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Posted on Wed, Jun 19, 2013 : 3:59 p.m.

2 more suspected heroin overdoses reported as authorities warn about dangerous mix

By Kyle Feldscher

Two more people were treated for possible heroin overdoses during the weekend in and near Washtenaw County, according to police and medical officials.


Bindles of heroin are shown in this file photo.

Courtesy of the Washtenaw County Sheriff's Office

The overdoses came just days after Canadian police officials warned of a dangerous influx of fentanyl manufactured in illegal labs that has been mixed with, or sold as, heroin. The warning came as a response to fentanyl-related overdoses reported in British Columbia, Quebec, Ontario, Rhode Island, Pennsylvania, New York and Southeast Michigan.

The latest overdoses came a little more than a week after a two-day stretch where eight people had suspected heroin overdoses, resulting in two deaths. The latest cases were not fatal, but did result in two people being hospitalized.

Huron Valley Ambulance spokeswoman Joyce Williams said medical personnel responded at 1:01 p.m. Saturday after one person suffered a possible heroin overdose in Ypsilanti Township. The patient was taken to St. Joseph Mercy Hospital in stable condition.

The next day, medical personnel responded at 8:57 p.m. to Van Buren Township for a person having a possible heroin overdose. That patient also was taken to St. Joseph Mercy Hospital in stable condition, Williams said.

Washtenaw County Sheriff’s Office Sgt. Geoffrey Fox confirmed via text message that deputies responded to the Ypsilanti Township report. He echoed the HVA report that it was a possible heroin overdose and investigators could not immediately confirm the presence of the drug. The investigation is ongoing.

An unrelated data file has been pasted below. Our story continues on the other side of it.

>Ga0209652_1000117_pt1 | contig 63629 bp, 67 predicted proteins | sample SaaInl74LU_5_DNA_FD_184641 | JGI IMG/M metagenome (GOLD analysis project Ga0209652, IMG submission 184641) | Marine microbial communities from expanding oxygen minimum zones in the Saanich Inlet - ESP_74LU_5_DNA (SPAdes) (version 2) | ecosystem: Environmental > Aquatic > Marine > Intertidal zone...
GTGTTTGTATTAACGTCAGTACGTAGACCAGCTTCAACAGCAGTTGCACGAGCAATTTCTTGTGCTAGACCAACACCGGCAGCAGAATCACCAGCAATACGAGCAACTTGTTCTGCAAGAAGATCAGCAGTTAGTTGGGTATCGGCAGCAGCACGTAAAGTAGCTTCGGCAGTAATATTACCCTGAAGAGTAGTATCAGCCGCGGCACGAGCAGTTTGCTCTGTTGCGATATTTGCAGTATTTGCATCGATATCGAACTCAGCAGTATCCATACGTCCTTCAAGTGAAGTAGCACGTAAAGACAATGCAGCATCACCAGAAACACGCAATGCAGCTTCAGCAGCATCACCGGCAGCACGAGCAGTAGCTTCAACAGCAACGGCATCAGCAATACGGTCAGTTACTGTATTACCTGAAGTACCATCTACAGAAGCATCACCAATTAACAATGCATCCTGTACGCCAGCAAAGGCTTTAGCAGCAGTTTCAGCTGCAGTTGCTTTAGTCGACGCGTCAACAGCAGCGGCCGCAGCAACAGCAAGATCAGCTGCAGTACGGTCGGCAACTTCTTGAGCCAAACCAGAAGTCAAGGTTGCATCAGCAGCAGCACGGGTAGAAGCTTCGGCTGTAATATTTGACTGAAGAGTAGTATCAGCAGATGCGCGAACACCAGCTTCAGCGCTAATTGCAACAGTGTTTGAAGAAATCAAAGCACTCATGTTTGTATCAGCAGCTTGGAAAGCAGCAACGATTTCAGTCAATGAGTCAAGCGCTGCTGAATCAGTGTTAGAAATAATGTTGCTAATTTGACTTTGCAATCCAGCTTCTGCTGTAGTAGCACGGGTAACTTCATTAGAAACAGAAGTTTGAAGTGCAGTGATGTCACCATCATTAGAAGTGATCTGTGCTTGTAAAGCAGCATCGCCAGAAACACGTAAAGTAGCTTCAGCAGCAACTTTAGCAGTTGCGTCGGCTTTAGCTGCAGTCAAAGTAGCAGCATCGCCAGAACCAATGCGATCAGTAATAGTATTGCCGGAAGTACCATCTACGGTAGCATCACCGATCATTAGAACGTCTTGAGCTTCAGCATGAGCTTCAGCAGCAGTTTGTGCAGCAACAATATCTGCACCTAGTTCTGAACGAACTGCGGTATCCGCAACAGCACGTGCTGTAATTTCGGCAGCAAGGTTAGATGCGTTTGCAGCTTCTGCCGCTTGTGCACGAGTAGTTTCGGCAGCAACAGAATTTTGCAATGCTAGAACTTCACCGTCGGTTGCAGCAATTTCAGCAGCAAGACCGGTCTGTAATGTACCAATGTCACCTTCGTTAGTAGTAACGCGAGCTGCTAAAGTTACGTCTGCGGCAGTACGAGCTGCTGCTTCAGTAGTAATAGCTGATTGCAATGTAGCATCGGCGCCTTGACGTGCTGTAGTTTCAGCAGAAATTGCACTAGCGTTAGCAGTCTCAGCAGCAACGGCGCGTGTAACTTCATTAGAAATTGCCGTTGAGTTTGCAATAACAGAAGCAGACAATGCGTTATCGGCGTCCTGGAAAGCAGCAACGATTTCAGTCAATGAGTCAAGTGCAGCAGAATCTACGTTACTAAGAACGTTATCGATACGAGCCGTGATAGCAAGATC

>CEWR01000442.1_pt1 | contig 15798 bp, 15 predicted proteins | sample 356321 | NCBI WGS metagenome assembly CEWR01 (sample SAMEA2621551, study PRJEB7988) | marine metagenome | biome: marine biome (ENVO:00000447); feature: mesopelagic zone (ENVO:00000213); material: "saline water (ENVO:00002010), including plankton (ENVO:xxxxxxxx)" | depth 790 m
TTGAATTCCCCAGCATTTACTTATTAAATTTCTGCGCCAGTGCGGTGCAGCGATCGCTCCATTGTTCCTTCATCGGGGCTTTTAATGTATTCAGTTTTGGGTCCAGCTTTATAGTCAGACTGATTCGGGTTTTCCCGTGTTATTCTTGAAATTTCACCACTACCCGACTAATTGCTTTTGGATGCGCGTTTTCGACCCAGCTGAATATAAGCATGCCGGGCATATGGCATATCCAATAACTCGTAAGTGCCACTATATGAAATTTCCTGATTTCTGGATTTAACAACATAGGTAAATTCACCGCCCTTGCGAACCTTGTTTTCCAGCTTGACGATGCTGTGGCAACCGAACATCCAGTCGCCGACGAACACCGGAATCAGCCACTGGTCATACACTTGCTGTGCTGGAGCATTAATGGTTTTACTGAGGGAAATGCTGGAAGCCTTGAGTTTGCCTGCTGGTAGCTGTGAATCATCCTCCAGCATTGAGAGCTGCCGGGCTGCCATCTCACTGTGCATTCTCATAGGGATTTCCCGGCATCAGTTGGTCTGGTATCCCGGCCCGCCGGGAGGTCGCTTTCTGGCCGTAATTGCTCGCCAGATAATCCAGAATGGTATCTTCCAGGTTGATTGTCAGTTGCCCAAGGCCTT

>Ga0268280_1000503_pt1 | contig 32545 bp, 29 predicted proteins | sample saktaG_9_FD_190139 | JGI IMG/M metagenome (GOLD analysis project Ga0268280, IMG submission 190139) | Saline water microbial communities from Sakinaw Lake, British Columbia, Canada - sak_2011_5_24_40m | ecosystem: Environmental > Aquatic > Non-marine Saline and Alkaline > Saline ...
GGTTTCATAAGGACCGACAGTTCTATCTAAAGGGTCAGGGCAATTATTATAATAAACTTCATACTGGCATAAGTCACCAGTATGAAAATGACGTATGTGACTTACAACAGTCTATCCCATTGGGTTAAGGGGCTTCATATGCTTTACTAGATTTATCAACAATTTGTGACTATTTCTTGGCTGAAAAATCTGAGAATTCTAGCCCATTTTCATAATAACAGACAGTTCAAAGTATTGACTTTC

Southeast Michigan has seen a recent uptick in reports of heroin overdoses. A mix of heroin called Black Shadow appears to be one of the causes of the rise in heroin overdose deaths. In Washtenaw County, a 27-year-old Saline man and a 30-year-old Ypsilanti man died from suspected heroin overdoses that occurred on June 6.

According to a recent report in the Detroit Free Press, the number of heroin-related calls to the Poison Control Center from southeast Michigan nearly doubled in May from the same time in 2012.

A community advisory from the Waterloo Region Crime Prevention Council — based out of Waterloo, Ontario — shows the international spread of the dangerous drug.

The community advisory released on June 12 warns the public about an increase in fentanyl-detected overdose deaths.

“The onset of overdose associated with the fentanyl analogues may occur more quickly than other opioid overdoses,” the advisory states. “It is important to call 911. A standard dose of the emergency medicine naloxone may not be effective.”

Street dealers often are not aware of the dangers of the fentanyl-laced drugs, or might be misrepresenting the product to customers, the advisory states. The Peterborough Lakefield Community Police in Ontario seized pills being sold as OxyContin but were actually high-dose fentanyl.

In Metro Detroit, acetyl fentanyl is believed to be involved in heroin overdose deaths in the Downriver area, according to the Free Press report.

Kyle Feldscher covers cops and courts for He can be reached at or you can follow him on Twitter.



Thu, Jun 20, 2013 : 5:30 p.m.

Though this story offers an explanation for the recent increase in heroin-related incidents, it does not offer any clues about the prevalence of drug use in the community and if it can be prevented. People who are already using drugs may not recognize the dangers that they are getting exposed to. It is the rest of the community which has a reasonable opportunity to take measures to report the drug use and seek intervention to help the users. As long as the problem remains hidden, interventions would be too late and would be too expensive.

Kyle Feldscher

Thu, Jun 20, 2013 : 5:44 p.m.